Make a donation

Help us make the ordinary extraordinary for children, young people and teachers.


Chairperson: Dr Claire Barlow

Claire is a direct descendent of Charles Darwin. She read Natural Sciences at Cambridge University, and held a lectureship in the Engineering Department, researching and teaching materials and sustainability, and for many
years leading the department’s undergraduate teaching. She is Fellow Emerita at Newnham College, Cambridge, where she acts as mentor (Director of Studies) to undergraduate and postgraduate students.
Having responsibility for admissions and for helping students to manage the transition from school to university, Claire has served as Governor of a number of schools, including St Paul’s School and St Paul’s Girls School in London and currently Cambridge Waldorf School. She has always been heavily involved with outreach and public engagement activities, enjoying the challenge of communicating scientific concepts to diverse audiences. She is a Fellow of the Royal Society of Arts, and of the Institute of Materials.

Reverend Professor Michael Reiss

Michael J. Reiss is Professor of Science Education at the UCL Institute of Education, University College London, Honorary Fellow of the British Science Association, Visiting Professor at the Universities of York and the Royal Veterinary College, Honorary Fellow of the College of Teachers, Docent at the University of Helsinki, a member of the Nuffield Council on Bioethics and a Fellow of the Academy of Social Sciences.



Karen Goldie-Morrison

A childhood passion for butterflies matured into a love of natural history, and wildlife has been the focus of her career. A degree in Zoology and a decade in wildlife publishing prepared her for running and co-owning one of the premier wildlife film companies, Oxford Scientific Films in the 1980s and 90s. She was Director of the Charles Darwin Trust from 2002 to 2012 and in  2017 she became a Trustee and its Treasurer. She was Chair of Butterfly Conservation between 2019 and 2023.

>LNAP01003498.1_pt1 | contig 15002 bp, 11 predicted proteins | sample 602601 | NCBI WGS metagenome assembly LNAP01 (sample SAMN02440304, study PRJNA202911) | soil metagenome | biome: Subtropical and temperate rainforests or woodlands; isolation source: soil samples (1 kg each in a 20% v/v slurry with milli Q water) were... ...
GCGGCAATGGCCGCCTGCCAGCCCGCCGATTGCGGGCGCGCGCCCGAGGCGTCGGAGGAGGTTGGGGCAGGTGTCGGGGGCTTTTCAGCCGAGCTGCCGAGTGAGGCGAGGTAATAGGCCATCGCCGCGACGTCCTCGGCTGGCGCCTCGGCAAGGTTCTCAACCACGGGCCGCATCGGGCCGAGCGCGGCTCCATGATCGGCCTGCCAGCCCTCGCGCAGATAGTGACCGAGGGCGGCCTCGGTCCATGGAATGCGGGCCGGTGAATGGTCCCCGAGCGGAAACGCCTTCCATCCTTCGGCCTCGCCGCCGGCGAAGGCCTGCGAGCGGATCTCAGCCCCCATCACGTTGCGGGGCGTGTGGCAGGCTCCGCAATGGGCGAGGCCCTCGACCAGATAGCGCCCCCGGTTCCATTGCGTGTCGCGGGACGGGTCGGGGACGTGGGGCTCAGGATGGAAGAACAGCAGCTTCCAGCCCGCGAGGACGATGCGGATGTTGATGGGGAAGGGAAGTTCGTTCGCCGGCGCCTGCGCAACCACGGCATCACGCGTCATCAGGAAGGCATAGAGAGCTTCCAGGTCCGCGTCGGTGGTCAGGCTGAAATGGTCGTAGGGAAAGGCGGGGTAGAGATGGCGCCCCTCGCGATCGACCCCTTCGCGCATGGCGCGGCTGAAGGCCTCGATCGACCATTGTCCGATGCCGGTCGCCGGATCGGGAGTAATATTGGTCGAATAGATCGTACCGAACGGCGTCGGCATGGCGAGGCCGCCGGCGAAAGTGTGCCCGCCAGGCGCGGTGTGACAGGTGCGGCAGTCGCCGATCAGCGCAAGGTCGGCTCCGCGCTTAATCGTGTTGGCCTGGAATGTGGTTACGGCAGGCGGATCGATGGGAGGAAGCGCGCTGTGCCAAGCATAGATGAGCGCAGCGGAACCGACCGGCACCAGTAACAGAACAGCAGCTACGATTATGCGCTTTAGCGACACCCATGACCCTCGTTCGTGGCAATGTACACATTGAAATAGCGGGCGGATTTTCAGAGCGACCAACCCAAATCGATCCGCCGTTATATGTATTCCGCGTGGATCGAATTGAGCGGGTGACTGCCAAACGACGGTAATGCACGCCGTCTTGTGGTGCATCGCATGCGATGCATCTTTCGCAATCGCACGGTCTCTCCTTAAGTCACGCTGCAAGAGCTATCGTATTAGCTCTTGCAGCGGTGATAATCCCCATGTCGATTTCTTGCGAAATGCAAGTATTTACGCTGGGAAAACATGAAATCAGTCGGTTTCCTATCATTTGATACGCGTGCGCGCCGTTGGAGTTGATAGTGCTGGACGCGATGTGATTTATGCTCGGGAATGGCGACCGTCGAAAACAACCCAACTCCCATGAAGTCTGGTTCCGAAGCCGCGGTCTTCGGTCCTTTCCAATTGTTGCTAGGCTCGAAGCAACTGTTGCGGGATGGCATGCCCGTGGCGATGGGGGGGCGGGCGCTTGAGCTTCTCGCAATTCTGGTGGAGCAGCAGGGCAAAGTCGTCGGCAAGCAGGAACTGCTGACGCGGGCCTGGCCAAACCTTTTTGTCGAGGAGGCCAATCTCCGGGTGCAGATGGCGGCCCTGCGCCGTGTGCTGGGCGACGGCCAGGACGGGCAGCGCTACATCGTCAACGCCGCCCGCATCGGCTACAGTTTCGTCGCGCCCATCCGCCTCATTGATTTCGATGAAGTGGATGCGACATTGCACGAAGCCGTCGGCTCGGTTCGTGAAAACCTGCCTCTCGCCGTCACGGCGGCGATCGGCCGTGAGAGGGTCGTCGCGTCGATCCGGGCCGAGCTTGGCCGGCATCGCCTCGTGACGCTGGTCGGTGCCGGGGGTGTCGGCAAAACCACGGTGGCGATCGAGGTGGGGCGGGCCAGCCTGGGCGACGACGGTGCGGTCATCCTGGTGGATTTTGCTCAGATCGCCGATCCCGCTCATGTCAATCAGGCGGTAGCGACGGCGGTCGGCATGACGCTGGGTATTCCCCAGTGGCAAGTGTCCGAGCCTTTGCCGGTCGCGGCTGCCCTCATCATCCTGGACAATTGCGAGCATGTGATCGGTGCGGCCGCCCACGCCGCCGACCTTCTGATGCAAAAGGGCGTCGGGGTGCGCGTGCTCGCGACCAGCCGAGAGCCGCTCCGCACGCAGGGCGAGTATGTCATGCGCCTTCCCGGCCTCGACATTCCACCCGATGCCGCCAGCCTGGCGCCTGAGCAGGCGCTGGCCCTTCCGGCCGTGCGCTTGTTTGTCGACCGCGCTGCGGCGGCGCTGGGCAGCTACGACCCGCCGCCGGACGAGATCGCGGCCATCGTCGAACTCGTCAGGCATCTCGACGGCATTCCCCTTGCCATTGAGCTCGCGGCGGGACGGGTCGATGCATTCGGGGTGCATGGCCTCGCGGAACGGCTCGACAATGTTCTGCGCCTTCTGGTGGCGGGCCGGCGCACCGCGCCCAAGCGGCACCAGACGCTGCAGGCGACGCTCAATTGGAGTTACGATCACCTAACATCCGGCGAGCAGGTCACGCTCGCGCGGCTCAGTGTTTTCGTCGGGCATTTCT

James Costa

James is professor of evolutionary biology and executive director of the Highlands Biological Station at Western Carolina University, USA. As a biologist his research focuses on insect ecology and social evolution, while as historian of science he has written extensively on Charles Darwin, Alfred Russel Wallace, and the history of evolutionary thinking. The author or editor of seven books, including most recently Darwin's Backyard: How Small Experiments Led to a Big Theory (Norton, 2017), and An Alfred Russel Companion (Chicago, 2019), he has held fellowships-in-residence at the Radcliffe Institute for Advanced Study at Harvard University and the Berlin Institute for Advanced Study in Berlin, Germany.  In 2017 he was awarded the Wallace Medal from the London-based Alfred Russel Wallace Memorial Fund in recognition of his contributions to Wallace scholarship.


Emma Newall

Emma is a lecturer in science education at the UCL Institute of Education (IOE). Emma has worked with the Charles Darwin Trust since 2006, initially as a biology educator and more recently as a Trustee. She completed her doctoral studies in evolution education supported by the Trust in 2020. Her research examined the role of worldview in its most general sense in shaping attitudes to evolution and how its status as a potentially sensitive topic in school science can be better understood. This research has informed her own teaching and in particular her work with student science teachers. She is currently studying the impact of a Darwin Inspired Learning approach in Initial Teacher Education (ITE).